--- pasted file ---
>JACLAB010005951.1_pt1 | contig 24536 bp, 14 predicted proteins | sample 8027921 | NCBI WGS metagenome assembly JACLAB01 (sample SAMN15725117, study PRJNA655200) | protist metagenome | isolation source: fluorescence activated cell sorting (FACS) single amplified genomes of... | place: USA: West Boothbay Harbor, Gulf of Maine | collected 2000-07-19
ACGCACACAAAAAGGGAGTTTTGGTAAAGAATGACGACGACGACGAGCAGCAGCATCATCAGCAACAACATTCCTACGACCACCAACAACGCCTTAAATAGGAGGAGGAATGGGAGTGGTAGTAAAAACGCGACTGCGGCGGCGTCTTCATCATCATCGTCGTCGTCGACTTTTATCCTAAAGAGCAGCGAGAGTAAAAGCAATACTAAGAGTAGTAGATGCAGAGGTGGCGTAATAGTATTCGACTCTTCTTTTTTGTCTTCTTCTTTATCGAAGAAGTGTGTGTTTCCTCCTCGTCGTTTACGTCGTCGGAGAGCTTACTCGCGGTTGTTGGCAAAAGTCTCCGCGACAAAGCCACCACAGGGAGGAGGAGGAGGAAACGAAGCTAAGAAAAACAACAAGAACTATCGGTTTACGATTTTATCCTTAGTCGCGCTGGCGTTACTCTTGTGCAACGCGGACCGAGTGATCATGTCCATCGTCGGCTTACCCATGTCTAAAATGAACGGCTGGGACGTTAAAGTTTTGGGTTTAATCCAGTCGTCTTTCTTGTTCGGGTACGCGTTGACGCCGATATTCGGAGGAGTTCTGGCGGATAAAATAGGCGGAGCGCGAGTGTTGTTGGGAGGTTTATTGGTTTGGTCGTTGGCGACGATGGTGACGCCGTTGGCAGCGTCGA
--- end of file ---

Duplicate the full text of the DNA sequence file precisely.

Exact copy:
>JACLAB010005951.1_pt1 | contig 24536 bp, 14 predicted proteins | sample 8027921 | NCBI WGS metagenome assembly JACLAB01 (sample SAMN15725117, study PRJNA655200) | protist metagenome | isolation source: fluorescence activated cell sorting (FACS) single amplified genomes of... | place: USA: West Boothbay Harbor, Gulf of Maine | collected 2000-07-19
ACGCACACAAAAAGGGAGTTTTGGTAAAGAATGACGACGACGACGAGCAGCAGCATCATCAGCAACAACATTCCTACGACCACCAACAACGCCTTAAATAGGAGGAGGAATGGGAGTGGTAGTAAAAACGCGACTGCGGCGGCGTCTTCATCATCATCGTCGTCGTCGACTTTTATCCTAAAGAGCAGCGAGAGTAAAAGCAATACTAAGAGTAGTAGATGCAGAGGTGGCGTAATAGTATTCGACTCTTCTTTTTTGTCTTCTTCTTTATCGAAGAAGTGTGTGTTTCCTCCTCGTCGTTTACGTCGTCGGAGAGCTTACTCGCGGTTGTTGGCAAAAGTCTCCGCGACAAAGCCACCACAGGGAGGAGGAGGAGGAAACGAAGCTAAGAAAAACAACAAGAACTATCGGTTTACGATTTTATCCTTAGTCGCGCTGGCGTTACTCTTGTGCAACGCGGACCGAGTGATCATGTCCATCGTCGGCTTACCCATGTCTAAAATGAACGGCTGGGACGTTAAAGTTTTGGGTTTAATCCAGTCGTCTTTCTTGTTCGGGTACGCGTTGACGCCGATATTCGGAGGAGTTCTGGCGGATAAAATAGGCGGAGCGCGAGTGTTGTTGGGAGGTTTATTGGTTTGGTCGTTGGCGACGATGGTGACGCCGTTGGCAGCGTCGA